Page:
Archive for April, 2017

Apr 24 2017

In Our Own Voices: Forgiveness

Published by under Minister's Musings

“In Our Own Voices” shares congregants’ free-flowing responses to the theme of the month. We draw these responses from on-line surveys and other meetings. We use them in creating worship, small-group ministry content, and other opportunities for spiritual growth.

The Worship Associates summed up requests for such themes as “Good Enough,” “Imperfection,” and “Mistakes” in May’s theme of “Forgiveness.” How do we forgive ourselves for our mistakes and imperfections? Can we accept ourselves as “good enough,” though far from perfect? What is a “good-enough life”? When and how can we forgive those who hurt us or who harm whole groups of people and creatures?

May these responses stir your own thoughts and actions.

With gratitude for how we grow together,

Rev. Nancy

 

  • Forgiving myself for the things I’ve done wrong (of which there are many!). Forgiving others who have hurt me. Asking forgiveness from the others whom I have hurt.
  • Forgiveness: easy to say, hard to do. Must forgiveness be earned?
  • Forgiving = For + Giving. What does forgiving give to us?
  • Shame. Seeking peace with myself. Is there anything that can’t be forgiven?
  • Non-religious confession is a powerful spiritual practice!
  • Forgiveness means I made a judgment: someone didn’t meet my standards. How do I live with people who may not share my standards? How do I change my standards?
  • A great resource: The Gifts of Imperfection by Brené Brown
  • With this theme, I want to hear about Restorative Justice and about Truth and Reconciliation.
  • I have learned there are steps I can take in order to forgive those who have harmed me: self-differentiation (what am I responsible for, and what is theirs to own?); a truth-telling encounter (if that’s possible, and if approached with both broken-openhearted vulnerability and groundedness); “giving the issue or problem back to them” (sometimes I imagine myself handing them back a package—“this is yours; it’s no longer mine”); letting go; and mining what I can learn from the whole experience.

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Apr 24 2017

May Theme: Forgiveness

Published by under Minister's Musings

Forgiveness, Discomfort,
and the Work of Undoing Our Culture of White Supremacy
by Rev. Nancy Palmer Jones
 
On Sunday, May 7, we here at the First Unitarian Church of San José take part in a nationwide movement called the UU White Supremacy Teach-In. Created by religious educators and faith leaders of color, with white Unitarian Universalist allies following their lead, the teach-in includes over 550 congregations—thousands of Unitarian Universalists—across this country and around the world. All of us will “interrupt our regularly scheduled programming” to take a look at patterns that run so deep inside us, both as individuals and as institutions, that they often remain invisible or unquestioned. That unconsciousness keeps us in their grip. “I wish I knew how it would feel to be free,” sings Nina Simone in her recording of Billy Taylor’s gospel/jazz tune.[1] The spiritual and actual truth is that none of us can know truly how to be free until we bring into conscious view the chains that bind us and begin with renewed energy and commitment to dismantle them.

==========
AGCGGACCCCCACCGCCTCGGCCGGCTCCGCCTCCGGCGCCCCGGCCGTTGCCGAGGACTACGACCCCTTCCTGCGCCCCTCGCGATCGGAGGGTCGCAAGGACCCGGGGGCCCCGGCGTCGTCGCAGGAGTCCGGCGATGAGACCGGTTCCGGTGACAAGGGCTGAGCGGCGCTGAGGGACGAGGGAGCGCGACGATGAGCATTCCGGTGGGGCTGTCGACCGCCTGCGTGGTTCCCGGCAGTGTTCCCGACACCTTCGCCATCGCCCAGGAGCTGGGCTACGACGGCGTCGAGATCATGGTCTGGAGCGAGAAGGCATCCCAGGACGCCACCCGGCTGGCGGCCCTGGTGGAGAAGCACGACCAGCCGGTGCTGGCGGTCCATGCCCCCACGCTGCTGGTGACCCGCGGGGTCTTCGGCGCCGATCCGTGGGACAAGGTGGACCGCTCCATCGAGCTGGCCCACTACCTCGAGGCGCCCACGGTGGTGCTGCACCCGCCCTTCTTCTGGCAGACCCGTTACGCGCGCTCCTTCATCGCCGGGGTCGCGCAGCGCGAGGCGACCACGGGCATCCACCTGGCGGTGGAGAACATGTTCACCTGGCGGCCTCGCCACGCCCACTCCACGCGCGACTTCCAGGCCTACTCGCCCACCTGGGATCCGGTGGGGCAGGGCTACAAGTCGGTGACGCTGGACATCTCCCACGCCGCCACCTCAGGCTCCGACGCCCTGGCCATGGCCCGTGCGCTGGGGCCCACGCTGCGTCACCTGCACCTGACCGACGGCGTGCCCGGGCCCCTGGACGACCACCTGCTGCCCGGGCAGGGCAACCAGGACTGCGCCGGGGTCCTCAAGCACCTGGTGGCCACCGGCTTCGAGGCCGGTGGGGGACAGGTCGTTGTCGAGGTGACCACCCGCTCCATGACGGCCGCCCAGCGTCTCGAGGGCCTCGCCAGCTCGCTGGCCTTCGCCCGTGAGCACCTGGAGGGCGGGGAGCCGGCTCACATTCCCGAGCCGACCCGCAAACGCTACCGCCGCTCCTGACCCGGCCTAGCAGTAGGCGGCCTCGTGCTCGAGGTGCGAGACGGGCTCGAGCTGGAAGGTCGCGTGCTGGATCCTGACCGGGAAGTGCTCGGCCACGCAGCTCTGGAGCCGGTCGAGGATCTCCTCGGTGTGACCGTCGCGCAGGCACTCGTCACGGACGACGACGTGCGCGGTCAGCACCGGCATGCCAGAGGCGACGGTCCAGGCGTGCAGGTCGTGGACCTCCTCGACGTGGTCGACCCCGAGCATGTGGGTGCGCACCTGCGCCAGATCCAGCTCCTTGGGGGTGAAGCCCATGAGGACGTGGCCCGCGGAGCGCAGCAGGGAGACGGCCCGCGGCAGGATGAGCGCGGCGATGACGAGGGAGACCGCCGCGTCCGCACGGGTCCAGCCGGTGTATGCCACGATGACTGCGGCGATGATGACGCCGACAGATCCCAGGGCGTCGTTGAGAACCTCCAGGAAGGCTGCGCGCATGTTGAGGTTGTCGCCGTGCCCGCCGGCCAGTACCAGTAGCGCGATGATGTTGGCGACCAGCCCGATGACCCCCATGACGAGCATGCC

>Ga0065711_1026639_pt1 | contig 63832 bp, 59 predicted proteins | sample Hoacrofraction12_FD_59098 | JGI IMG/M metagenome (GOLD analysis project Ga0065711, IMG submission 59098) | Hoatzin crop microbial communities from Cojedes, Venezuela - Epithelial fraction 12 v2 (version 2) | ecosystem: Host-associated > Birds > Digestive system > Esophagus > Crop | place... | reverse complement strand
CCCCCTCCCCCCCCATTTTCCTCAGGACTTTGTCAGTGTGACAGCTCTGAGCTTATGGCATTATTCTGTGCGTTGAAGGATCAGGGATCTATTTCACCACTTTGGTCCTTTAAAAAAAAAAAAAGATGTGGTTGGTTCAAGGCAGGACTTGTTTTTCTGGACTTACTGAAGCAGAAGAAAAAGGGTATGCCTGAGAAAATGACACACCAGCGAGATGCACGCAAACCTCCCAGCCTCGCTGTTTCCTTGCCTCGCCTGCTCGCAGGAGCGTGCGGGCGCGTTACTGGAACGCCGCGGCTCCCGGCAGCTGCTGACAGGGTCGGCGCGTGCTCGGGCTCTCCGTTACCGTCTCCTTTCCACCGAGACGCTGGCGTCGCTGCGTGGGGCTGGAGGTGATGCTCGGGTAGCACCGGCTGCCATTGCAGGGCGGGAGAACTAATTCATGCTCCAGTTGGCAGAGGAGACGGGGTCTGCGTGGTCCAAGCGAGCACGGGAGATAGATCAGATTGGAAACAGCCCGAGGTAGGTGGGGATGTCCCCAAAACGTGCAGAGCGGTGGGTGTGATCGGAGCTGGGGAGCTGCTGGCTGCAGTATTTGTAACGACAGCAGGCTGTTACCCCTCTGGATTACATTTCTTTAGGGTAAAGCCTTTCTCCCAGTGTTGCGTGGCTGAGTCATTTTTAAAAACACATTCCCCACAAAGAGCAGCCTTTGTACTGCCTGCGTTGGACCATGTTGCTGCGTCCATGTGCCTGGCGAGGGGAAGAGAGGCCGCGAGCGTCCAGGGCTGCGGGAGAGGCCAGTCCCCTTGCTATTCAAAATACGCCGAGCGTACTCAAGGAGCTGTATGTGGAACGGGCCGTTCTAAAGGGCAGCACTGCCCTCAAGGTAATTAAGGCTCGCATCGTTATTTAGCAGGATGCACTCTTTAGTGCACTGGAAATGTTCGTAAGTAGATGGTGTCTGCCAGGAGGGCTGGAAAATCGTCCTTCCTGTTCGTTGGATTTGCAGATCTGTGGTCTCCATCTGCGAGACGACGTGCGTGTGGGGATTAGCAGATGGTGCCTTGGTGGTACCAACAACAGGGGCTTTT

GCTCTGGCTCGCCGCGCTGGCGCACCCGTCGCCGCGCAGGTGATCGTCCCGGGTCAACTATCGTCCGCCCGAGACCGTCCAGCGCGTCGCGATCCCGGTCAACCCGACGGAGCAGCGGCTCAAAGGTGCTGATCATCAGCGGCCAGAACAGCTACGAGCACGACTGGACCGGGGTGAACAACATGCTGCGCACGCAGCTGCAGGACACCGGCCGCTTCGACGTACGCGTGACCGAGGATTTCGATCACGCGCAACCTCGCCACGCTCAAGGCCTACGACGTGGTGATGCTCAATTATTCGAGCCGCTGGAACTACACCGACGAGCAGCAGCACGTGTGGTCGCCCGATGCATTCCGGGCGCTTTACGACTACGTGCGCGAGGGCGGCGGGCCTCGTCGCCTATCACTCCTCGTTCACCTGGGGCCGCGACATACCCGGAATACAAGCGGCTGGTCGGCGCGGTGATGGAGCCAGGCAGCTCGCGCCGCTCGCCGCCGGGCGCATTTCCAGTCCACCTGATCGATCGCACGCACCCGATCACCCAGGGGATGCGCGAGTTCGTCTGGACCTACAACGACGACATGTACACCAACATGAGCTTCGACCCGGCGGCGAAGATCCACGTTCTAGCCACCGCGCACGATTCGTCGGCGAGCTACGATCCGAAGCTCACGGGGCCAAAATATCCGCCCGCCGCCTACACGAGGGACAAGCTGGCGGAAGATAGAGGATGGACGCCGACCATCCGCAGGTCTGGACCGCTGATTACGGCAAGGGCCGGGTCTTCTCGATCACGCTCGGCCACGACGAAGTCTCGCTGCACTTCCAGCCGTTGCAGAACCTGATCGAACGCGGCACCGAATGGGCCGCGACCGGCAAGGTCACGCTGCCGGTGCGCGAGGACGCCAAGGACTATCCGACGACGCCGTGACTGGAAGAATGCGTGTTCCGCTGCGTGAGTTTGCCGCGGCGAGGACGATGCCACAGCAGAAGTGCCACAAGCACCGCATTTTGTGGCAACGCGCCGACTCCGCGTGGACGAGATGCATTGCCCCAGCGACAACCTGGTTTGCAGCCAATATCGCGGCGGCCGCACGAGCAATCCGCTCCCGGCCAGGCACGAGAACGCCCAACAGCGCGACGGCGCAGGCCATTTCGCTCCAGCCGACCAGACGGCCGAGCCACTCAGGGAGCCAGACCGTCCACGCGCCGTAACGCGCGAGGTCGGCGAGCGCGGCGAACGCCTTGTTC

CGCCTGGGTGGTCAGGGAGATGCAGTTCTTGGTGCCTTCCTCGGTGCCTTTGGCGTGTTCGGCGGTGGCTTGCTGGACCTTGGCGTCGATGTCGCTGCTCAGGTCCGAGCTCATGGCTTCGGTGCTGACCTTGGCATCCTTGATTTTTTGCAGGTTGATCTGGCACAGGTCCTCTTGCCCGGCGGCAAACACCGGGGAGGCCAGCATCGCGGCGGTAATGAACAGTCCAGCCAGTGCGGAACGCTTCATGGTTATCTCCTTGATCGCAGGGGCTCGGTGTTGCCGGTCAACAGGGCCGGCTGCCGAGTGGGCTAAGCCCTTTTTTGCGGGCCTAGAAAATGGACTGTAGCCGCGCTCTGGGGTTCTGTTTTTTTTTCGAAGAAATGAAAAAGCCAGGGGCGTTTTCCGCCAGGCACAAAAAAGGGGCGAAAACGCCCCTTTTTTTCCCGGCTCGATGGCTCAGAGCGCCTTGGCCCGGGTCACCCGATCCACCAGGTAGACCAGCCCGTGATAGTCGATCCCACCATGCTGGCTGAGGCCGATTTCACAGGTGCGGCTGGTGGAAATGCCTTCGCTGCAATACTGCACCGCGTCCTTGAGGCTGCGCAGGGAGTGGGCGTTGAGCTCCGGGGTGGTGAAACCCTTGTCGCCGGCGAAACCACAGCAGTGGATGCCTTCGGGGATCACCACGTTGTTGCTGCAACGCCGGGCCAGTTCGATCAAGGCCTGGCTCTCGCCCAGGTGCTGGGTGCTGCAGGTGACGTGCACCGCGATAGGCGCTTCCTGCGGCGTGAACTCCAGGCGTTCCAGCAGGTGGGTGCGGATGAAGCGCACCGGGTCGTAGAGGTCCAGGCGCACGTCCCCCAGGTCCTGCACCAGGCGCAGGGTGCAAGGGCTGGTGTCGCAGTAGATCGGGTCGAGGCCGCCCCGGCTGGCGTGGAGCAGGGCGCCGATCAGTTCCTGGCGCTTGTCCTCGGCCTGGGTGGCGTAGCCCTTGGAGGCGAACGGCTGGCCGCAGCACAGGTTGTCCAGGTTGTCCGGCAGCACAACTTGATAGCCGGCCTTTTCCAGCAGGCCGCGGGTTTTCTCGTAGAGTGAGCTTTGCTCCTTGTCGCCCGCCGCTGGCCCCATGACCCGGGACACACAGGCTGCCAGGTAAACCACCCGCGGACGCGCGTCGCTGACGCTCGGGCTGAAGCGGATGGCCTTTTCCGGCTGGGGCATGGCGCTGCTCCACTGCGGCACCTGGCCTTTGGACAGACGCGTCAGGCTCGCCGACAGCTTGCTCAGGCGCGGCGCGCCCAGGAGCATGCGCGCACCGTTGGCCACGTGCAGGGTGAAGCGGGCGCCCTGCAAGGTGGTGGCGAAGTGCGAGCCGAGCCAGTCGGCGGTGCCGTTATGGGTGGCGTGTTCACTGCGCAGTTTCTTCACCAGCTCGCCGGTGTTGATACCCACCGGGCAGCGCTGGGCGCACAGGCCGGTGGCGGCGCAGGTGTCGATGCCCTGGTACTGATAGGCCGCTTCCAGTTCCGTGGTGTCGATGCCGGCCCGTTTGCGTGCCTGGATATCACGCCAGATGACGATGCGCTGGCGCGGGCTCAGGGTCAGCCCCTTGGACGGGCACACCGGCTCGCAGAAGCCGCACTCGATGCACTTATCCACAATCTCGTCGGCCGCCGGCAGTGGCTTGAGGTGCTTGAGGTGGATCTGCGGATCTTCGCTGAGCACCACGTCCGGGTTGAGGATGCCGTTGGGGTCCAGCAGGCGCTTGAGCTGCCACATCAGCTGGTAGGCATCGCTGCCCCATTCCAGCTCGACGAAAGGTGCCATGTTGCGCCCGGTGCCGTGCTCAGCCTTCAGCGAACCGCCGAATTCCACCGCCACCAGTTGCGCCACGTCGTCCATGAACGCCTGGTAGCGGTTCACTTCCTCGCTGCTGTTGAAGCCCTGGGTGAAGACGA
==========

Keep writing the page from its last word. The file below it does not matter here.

I’m excited, I’m disturbed, and I’m a little terrified about this moment—really, thisMovement in our faith. I’m excited to follow the lead of admired colleagues of color who have created this event. Excited because at last we Unitarian Universalists are ready to dig deep into how we too, despite our faith’s fervent proclamations to the contrary, fall asleep to the ways that the culture of white supremacy infects our institutions.
I’m disturbed because these conversations are difficult, and some folks in our movement are already acting out in the face of discomfort. I believe that we here at FUCSJ are far enough along in our awakenings around racism and other oppressions that surely we can move into this discomfort together. But I’m a little terrified because when we boldly go where we’re not supposed to go, anything can happen. Can we hold ourselves in Love, dear ones, even as we hold ourselves to account?
 
Do we have to call it “white supremacy”?
Yes, we do. I know this is an uncomfortable term for many white folks and for some folks of color, too. In the United States, we associate this phrase with the Ku Klux Klan, the Aryan Nation, and other white supremacist terrorist groups.
That’s not what we are talking about. White supremacy is the accurate name for the “set of institutional assumptions and practices, often operating unconsciously, that tend to benefit white people and exclude people of color.” We use this term not to call ourselves or others names, not to shame or guilt one another, but rather to wake up to patterns that can only be challenged or changed when they become visible and conscious.